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place of entering into argumentative disquisitions, on the truth or falsehood of the system.

The mighty amphitheatre of Pagan Rome, when mistress of the world, vibrated with the applauding shouts of a whole people, when the masked actor uttered the philanthropic sentiment, "Homo sum, humani nihil a me alienum puto." A similar feeling of love to his fellowmen, actuated the author in sending this book into the world, and his hopes will be disappointed, if his efforts for their benefit be not met with some approbation.

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Noman, no, not even an "admirable Crichton,' can make himself master of every science. The most learned must take much upon trust. This proposition being true with regard to the real sciences, has led multitudes to suppose that the same laxity of judgment may be applied to pseudo-sciences, and thus the "ipse dixits" of designing and presumptuous men, often pass in the world, as current as the established results of proved knowledge.

Man is a strange compound; the wisest in worldly estimation often rushing headlong into unknown dangers by devious paths, solely to avoid the beaten track, because in it some have stumbled, and all have not passed in safety. Such persons doubt science, because science is

not omnipotent, and pursue an ignis fatuus, without knowing where it may lead.


Strange fondness of the human heart,

Enamour'd of its harm!

Strange world that costs it so much smart,
And still has power to charm."

Well hath the satirist remarked, that in all the deceptions practised on man, each pretender (no matter how absurd his theory) proves that

"Un sot trouve toujours un plus sot qui l'admire."

A common feeling of humanity, should dictate to any one who has discovered that a pitfall, or series of traps, have been cunningly contrived in the neighbourhood of the public way, whilst the path leading to them is placarded as "safer and shorter than the high road," to tell his brethren, that loss, danger, and perhaps death, may be encountered there, notwithstanding the specious appearances, and plausible assertions which tempt them to take that way.

Circumstances, of a peculiar nature, made the author acquainted with the history of one of the most successful of the disciples of Hahnemann. Its details were given by a dying man, painfully aware how near he stood to the barrier which intervenes between time and eternity-who no

longer wished to deceive others, and whose awakened conscience told him he could no longer deceive himself.

The author has pondered for some years on the propriety of placing these Confessions before the public; and he does so now, from a feeling that the time demands them, and a conviction that they will prove useful.

The characters and incidents described, are not the mere creations of fancy, but the grouping together of realities. Obvious reasons have necessitated the employment of fictitious names; the localities, also, both in Germany and Britain, are altered, to avoid the imputation of personality as much as possible.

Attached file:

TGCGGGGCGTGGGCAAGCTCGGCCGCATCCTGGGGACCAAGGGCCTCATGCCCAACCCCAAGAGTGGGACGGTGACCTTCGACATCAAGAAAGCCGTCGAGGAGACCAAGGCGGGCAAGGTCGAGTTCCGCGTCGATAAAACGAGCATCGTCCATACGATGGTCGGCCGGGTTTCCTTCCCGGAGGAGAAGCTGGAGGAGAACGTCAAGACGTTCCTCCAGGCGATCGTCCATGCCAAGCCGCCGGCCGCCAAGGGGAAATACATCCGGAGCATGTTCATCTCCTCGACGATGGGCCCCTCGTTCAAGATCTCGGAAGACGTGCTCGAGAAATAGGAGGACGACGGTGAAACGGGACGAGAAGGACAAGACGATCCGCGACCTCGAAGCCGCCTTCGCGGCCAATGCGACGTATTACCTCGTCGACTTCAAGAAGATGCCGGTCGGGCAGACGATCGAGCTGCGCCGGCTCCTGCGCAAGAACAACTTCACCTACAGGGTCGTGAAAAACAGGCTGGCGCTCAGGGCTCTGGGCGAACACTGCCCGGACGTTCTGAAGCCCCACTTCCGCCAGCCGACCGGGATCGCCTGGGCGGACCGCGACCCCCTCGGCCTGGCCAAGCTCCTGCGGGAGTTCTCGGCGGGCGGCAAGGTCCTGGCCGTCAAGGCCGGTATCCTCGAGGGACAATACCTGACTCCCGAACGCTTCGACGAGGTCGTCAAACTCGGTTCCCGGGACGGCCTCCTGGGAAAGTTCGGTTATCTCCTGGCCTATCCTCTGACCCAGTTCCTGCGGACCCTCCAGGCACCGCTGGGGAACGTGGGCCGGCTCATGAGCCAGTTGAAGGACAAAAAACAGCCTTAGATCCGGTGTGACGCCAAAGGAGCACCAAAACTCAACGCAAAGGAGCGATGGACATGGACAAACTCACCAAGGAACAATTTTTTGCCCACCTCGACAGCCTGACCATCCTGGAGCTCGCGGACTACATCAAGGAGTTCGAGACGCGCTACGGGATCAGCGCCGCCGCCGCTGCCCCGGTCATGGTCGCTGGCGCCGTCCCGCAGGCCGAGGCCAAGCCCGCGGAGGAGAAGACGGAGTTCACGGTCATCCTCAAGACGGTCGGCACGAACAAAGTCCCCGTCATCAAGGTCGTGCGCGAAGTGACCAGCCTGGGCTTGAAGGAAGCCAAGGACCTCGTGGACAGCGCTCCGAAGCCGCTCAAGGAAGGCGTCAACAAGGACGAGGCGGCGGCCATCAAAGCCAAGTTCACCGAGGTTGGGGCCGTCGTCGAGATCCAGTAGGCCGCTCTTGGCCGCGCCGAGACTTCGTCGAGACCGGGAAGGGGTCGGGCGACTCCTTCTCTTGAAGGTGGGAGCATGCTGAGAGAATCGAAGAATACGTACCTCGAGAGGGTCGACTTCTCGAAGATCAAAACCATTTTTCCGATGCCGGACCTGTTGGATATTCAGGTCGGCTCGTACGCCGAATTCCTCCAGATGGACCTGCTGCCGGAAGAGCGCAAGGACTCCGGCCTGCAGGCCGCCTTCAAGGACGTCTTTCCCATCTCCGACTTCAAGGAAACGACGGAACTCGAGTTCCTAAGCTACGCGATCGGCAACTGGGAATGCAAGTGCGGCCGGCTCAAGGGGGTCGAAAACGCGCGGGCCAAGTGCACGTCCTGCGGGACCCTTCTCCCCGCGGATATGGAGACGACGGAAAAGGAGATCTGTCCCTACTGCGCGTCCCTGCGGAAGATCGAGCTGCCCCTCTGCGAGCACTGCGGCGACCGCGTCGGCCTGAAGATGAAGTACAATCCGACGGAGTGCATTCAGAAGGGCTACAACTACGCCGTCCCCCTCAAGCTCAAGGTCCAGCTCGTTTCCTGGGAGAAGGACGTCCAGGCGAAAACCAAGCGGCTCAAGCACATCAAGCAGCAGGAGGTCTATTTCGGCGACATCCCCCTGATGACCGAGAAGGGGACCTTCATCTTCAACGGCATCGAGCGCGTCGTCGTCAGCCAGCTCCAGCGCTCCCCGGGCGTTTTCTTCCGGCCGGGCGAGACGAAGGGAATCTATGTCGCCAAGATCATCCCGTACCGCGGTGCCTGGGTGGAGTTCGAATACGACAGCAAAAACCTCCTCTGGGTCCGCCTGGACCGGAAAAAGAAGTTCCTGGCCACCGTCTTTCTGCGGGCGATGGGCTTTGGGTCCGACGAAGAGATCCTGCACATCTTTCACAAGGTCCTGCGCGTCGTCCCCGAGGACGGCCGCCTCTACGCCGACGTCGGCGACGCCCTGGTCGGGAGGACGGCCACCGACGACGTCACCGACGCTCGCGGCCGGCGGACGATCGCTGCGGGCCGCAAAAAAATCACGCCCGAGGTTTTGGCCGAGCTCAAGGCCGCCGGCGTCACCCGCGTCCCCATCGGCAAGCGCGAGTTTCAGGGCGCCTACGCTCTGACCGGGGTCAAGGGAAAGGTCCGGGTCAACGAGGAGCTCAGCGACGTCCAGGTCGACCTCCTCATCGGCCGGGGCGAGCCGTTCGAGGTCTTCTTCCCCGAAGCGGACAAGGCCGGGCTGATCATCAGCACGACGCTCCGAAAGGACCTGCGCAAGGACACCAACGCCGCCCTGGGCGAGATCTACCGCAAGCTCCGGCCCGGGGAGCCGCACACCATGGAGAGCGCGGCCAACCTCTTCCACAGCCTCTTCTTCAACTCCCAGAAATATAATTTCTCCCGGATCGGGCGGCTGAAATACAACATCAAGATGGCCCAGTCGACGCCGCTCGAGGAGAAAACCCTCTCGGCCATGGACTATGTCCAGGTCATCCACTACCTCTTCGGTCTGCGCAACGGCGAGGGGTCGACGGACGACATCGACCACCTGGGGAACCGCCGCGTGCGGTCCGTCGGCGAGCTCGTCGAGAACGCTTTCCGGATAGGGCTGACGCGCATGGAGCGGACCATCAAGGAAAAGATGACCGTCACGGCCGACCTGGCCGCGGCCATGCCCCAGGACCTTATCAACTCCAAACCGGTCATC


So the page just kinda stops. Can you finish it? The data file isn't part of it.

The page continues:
For faults of style the author craves indulgence, and begs to express his sincerest wish that his reader, in laying down the book, may acquiesce in the motto, and join him in saying

66 Quanquam ridentem dicere verum

Quid vetat ?"



"Virtuous and vicious every man must be
Few in the extreme, but all in the degree;
The rogue and fool by fits are fair and wise,
And e'en the best by fits what they despise."

"First falls a fleecy shower: the downy flakes
Descending, and with never ceasing lapse
Softly alighting upon all below,
Assimilate all objects."



Ask me not, dearest Amelie, to give any reasons for the step I am about to take! I would not chafe thy gentle loving spirit by now telling thee the cause-but it must be. We leave this place to-morrow, perhaps never to return-this dear old Schloss, with its fine chasse, and venerable trees. We must give up the pleasure of lording it over our serfs and vassals, and like the descendants of Ishmael, shift our camp to some locality where we may be free from the impertinent intrusion of those rude Islanders, whose perpetual wanderings lead them restlessly and uselessly into


every land. Amelie, I have lived amongst them-I have learned them well! and to what has my knowedge led? To hate them! Sapperment, I hate and abhor them with a depth of rancour they could hardly imagine! They have been my tools, and my fools: from the unwitting, aye, and from the wilfully blind, too, I have derived my large revenues, and for their folly, and their gold, I present them with my hatred! Nation of asses-congregation of dupes-insolent assumers of authority over the whole world; would that with one stamp of my foot I could sink their petty dominion in the ocean, or crush it to powder at a blow, and annihilation in a moment should be their doom!

Thus spoke the Count Von Eisenberg, partly addressing himself to his young and pretty wife,-partly in soliloquy, as with compressed lips, clenched hands, and ill-suppressed fury, he strode up and down the noble dining-room of the Schloss of Falkenbrun, of which estate he had but lately become the possessor.

From the attire of both the lady and gentleman, it was evident that they were just returned from some distinguished reunion, and the flush of excitement, which dancing and brilliant conversation had induced on the cheek of the Countess, began to give place to the paleness and languor of fatigue. Sitting before the blazing wood fire, she was making some preliminary preparations for retiring to her chamber, and had just relieved her aching head from the weight and confinement of a splendid tiara of brilliants, which vanity deemed no burden in the ball-room, when her colour

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